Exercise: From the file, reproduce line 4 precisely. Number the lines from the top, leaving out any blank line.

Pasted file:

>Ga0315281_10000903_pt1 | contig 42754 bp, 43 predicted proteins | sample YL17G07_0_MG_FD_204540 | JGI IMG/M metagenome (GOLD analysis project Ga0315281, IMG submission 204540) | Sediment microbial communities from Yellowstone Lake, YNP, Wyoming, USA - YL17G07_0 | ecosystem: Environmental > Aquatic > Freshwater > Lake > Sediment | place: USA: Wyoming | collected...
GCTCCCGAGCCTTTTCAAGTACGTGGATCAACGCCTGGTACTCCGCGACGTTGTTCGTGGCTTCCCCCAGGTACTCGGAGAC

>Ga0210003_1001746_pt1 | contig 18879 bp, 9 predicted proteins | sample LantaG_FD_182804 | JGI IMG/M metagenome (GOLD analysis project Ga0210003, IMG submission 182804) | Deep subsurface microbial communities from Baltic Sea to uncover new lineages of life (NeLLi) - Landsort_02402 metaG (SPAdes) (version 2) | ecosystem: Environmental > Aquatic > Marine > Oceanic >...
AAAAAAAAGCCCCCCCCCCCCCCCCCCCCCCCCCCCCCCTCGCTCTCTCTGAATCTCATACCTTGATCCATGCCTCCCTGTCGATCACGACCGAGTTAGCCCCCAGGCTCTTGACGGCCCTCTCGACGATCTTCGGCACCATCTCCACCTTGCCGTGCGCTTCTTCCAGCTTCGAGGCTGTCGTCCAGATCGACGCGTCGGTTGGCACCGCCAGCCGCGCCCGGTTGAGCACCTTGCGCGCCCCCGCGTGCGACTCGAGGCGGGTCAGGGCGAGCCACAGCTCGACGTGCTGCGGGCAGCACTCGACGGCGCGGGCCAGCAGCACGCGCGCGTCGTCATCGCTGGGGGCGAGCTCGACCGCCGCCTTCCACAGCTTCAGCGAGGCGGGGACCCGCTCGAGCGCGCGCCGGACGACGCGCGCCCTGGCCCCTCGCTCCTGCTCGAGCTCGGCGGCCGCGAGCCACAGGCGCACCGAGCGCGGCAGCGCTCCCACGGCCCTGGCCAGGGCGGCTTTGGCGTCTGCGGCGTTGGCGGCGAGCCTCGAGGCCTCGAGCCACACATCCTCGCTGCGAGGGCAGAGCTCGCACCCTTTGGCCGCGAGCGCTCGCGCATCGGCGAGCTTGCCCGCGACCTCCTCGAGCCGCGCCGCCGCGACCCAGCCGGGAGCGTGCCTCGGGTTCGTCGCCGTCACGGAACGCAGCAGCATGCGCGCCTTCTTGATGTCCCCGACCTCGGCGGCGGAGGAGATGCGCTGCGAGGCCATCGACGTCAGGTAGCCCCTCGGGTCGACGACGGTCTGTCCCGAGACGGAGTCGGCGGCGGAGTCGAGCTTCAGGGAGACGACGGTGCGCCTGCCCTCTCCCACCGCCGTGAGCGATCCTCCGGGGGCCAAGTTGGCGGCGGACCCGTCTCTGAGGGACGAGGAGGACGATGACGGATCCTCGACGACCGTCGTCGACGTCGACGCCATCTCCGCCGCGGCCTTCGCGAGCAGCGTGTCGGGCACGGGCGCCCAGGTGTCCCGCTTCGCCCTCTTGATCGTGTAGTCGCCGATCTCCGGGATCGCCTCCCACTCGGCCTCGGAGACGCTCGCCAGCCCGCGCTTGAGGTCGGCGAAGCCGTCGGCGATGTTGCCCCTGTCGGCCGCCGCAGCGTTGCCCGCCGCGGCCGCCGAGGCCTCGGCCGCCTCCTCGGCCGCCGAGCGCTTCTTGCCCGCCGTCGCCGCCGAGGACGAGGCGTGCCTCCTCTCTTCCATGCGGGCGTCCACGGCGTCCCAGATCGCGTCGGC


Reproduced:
AAAAAAAAGCCCCCCCCCCCCCCCCCCCCCCCCCCCCCCTCGCTCTCTCTGAATCTCATACCTTGATCCATGCCTCCCTGTCGATCACGACCGAGTTAGCCCCCAGGCTCTTGACGGCCCTCTCGACGATCTTCGGCACCATCTCCACCTTGCCGTGCGCTTCTTCCAGCTTCGAGGCTGTCGTCCAGATCGACGCGTCGGTTGGCACCGCCAGCCGCGCCCGGTTGAGCACCTTGCGCGCCCCCGCGTGCGACTCGAGGCGGGTCAGGGCGAGCCACAGCTCGACGTGCTGCGGGCAGCACTCGACGGCGCGGGCCAGCAGCACGCGCGCGTCGTCATCGCTGGGGGCGAGCTCGACCGCCGCCTTCCACAGCTTCAGCGAGGCGGGGACCCGCTCGAGCGCGCGCCGGACGACGCGCGCCCTGGCCCCTCGCTCCTGCTCGAGCTCGGCGGCCGCGAGCCACAGGCGCACCGAGCGCGGCAGCGCTCCCACGGCCCTGGCCAGGGCGGCTTTGGCGTCTGCGGCGTTGGCGGCGAGCCTCGAGGCCTCGAGCCACACATCCTCGCTGCGAGGGCAGAGCTCGCACCCTTTGGCCGCGAGCGCTCGCGCATCGGCGAGCTTGCCCGCGACCTCCTCGAGCCGCGCCGCCGCGACCCAGCCGGGAGCGTGCCTCGGGTTCGTCGCCGTCACGGAACGCAGCAGCATGCGCGCCTTCTTGATGTCCCCGACCTCGGCGGCGGAGGAGATGCGCTGCGAGGCCATCGACGTCAGGTAGCCCCTCGGGTCGACGACGGTCTGTCCCGAGACGGAGTCGGCGGCGGAGTCGAGCTTCAGGGAGACGACGGTGCGCCTGCCCTCTCCCACCGCCGTGAGCGATCCTCCGGGGGCCAAGTTGGCGGCGGACCCGTCTCTGAGGGACGAGGAGGACGATGACGGATCCTCGACGACCGTCGTCGACGTCGACGCCATCTCCGCCGCGGCCTTCGCGAGCAGCGTGTCGGGCACGGGCGCCCAGGTGTCCCGCTTCGCCCTCTTGATCGTGTAGTCGCCGATCTCCGGGATCGCCTCCCACTCGGCCTCGGAGACGCTCGCCAGCCCGCGCTTGAGGTCGGCGAAGCCGTCGGCGATGTTGCCCCTGTCGGCCGCCGCAGCGTTGCCCGCCGCGGCCGCCGAGGCCTCGGCCGCCTCCTCGGCCGCCGAGCGCTTCTTGCCCGCCGTCGCCGCCGAGGACGAGGCGTGCCTCCTCTCTTCCATGCGGGCGTCCACGGCGTCCCAGATCGCGTCGGC